About 3 million Americans suffer from peanut allergies, according to the National Institute of Allergy and Infectious Diseases. About 100 people a year die from the allergies, usually from peanuts.
For more information, contact Dr. Dale Umetsu,
A bridge with smarts
A $6.3 million bridge along Interstate 10 in Las Cruces, N.M., can “talk” to researchers who are studying the effects of age and wear on its concrete.
This “smart bridge” is the product of a New Mexico State University (NMSU) study, in which researchers outfitted the bridge with sensors and fiberoptic lines. The fiberoptic lines transmit light and detect changes in the properties of the light and report the data to an on-site collection box.
The sensor equipment cost $500,000, which NMSU received through a grant from the New Mexico Department of Transportation and the Federal Highway Administration. Researchers will monitor the bridge for three years as part of the study.
Researchers hope the fiberoptic cables will detect any changes in the bridge’s support columns as it ages, according to NMSU. Similar technology could aid scientists studying the stresses on buildings and streets in earthquake-prone areas.
NMSU won an additional $400,000 grant for a similar study on a second bridge on Interstate 25 near Dona Ana, N.M.
For more information, contact Rola Idriss,
Some of San Francisco’s high-dollar restaurants and everyday burger joints are teaming up to turn their cuisine into fertilizer.
NorCal Waste Systems collects leftovers and table scraps in large recycling bins left with restaurants and households. NorCal turns the food into high-grade compost, called Four Course, which it sells to Northern California organic farms and vineyards.
The Four Course compost is rich in nutrients that benefit plants and help improve soil structure and crops, said Robert Reed, a NorCal spokesperson.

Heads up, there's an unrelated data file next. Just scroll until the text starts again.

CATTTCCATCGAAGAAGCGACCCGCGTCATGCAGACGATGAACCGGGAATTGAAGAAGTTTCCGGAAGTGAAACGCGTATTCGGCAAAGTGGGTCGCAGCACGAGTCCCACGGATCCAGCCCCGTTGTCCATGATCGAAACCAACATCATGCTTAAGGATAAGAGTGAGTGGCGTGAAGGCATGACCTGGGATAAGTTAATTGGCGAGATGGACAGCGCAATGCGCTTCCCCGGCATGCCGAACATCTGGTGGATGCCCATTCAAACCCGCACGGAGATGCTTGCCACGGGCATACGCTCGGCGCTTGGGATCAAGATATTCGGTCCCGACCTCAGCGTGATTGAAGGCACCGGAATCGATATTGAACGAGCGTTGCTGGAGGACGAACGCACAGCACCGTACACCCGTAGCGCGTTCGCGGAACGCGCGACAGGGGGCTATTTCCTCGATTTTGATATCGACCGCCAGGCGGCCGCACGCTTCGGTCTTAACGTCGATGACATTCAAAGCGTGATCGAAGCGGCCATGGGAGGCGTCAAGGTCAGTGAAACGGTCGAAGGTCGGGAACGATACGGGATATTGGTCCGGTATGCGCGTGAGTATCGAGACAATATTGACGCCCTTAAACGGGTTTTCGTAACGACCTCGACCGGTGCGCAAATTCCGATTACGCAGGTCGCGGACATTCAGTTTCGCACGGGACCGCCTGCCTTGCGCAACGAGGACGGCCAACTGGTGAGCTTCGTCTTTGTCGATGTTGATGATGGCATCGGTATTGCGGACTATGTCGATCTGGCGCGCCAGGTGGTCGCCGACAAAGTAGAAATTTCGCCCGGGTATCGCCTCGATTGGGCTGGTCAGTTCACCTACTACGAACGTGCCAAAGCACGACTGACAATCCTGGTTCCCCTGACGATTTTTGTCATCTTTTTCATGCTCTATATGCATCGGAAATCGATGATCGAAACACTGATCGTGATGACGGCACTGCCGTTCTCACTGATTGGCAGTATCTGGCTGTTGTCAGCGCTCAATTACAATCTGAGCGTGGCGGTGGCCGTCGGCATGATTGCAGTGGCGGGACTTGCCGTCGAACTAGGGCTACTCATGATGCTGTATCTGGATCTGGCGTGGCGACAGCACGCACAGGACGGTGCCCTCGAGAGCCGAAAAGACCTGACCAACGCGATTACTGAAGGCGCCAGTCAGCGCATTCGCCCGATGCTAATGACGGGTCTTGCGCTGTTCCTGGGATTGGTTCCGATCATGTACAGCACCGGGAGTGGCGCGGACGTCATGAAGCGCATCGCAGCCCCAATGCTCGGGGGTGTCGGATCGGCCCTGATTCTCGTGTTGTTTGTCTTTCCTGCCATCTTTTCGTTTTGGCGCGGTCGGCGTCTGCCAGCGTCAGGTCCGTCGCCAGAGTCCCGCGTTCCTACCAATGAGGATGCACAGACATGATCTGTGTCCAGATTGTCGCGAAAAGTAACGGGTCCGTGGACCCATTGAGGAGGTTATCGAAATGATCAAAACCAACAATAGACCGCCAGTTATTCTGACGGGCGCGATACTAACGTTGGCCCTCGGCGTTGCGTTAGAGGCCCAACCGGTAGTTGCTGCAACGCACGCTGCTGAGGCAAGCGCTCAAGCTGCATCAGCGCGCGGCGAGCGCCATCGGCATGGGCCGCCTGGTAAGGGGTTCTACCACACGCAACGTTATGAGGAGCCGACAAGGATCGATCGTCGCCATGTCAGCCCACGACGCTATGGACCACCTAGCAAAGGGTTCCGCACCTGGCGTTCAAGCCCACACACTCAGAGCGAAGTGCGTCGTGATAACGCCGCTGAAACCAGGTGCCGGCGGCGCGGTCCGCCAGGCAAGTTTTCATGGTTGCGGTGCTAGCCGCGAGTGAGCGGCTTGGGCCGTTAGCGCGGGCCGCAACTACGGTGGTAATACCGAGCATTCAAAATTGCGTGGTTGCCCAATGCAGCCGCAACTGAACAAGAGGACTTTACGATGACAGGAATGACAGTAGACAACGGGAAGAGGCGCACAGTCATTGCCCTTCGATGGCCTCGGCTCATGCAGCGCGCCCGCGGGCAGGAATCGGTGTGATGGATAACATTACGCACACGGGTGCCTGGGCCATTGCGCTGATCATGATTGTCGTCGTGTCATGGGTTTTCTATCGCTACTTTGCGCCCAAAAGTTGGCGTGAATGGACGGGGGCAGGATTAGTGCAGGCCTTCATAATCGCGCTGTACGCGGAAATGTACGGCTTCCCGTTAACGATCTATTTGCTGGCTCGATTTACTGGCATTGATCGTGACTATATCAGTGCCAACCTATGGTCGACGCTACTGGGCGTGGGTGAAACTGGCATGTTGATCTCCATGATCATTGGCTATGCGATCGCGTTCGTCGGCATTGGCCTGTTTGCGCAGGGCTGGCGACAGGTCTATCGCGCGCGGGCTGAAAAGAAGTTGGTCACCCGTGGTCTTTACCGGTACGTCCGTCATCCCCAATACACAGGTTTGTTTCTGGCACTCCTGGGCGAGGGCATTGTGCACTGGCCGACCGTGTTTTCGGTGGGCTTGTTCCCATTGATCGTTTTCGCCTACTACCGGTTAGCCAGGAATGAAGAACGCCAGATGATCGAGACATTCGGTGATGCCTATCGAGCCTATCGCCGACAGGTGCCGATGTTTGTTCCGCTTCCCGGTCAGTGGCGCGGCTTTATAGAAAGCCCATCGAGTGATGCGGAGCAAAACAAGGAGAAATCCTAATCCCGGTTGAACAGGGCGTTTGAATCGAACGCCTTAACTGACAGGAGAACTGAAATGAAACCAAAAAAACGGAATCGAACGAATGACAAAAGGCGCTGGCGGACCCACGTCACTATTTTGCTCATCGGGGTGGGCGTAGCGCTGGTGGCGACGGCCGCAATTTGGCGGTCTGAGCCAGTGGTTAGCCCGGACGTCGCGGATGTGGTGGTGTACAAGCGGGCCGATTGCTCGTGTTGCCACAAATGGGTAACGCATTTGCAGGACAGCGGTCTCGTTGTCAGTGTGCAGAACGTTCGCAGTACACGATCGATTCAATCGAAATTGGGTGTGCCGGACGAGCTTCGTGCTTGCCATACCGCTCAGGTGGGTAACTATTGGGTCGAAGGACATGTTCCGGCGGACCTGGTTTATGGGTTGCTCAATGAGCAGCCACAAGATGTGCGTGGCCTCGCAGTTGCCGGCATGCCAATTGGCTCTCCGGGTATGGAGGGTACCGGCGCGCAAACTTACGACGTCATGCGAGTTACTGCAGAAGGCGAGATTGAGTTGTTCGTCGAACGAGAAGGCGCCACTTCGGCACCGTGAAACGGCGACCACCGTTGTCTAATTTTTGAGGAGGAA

More than 2,200 restaurants and 75,000 households in San Francisco participate. The program has spread to 140 restaurants in Oakland and to more than 40 in Los Angeles, Reed said.
Food scraps account for 16 percent, or more than 5 million tons, of all material disposed of in California landfills annually, according to the California Integrated Waste Management Board.
For more information, contact Robert Reed,
In the future, drivers may commute in cars fueled by flower power.
British researcher Dr. Valerie Dupont is testing a new system that extracts hydrogen from sunflower oil. Dupont, an energy engineer with the University of Leeds in England, is developing a hydrogen generator that obtains hydrogen from sunflower oil using air, water vapor and two catalysts.
Scientists at the University of Leeds view hydrogen as the fuel of the future because it can create electricity with no harmful emissions and can power everything from cars and cell phones to homes and factories.
“Most methods of producing hydrogen burn another fuel for energy, which itself creates pollution—carbon monoxide, nitrogen oxides and other emissions,” said Dupont. “Our catalyst uses oxygen from the air to heat up naturally and this heat is used to reform the oil with steam to create hydrogen.”
Dupont and researchers are working with industrial partners to help identify the best catalysts for their system. She said the process could be applied to other forms of renewable fuel and to oils made from waste.
For more information, contact Dr. Valerie Dupont,
Upgrading your brain
People who find that their memory isn’t what it used to be—as near as they can remember—may get help someday from a silicon chip implant designed to help the brain create and store memories.
The implant would imitate the function of the brain’s hippocampus, an area linked to memory production. A multidisciplinary effort involving six laboratories and led by Professor Theodore W. Berger, director of the University of Southern California’s Center for Neural Engineering, spent nearly a decade developing this “neural prosthetic.”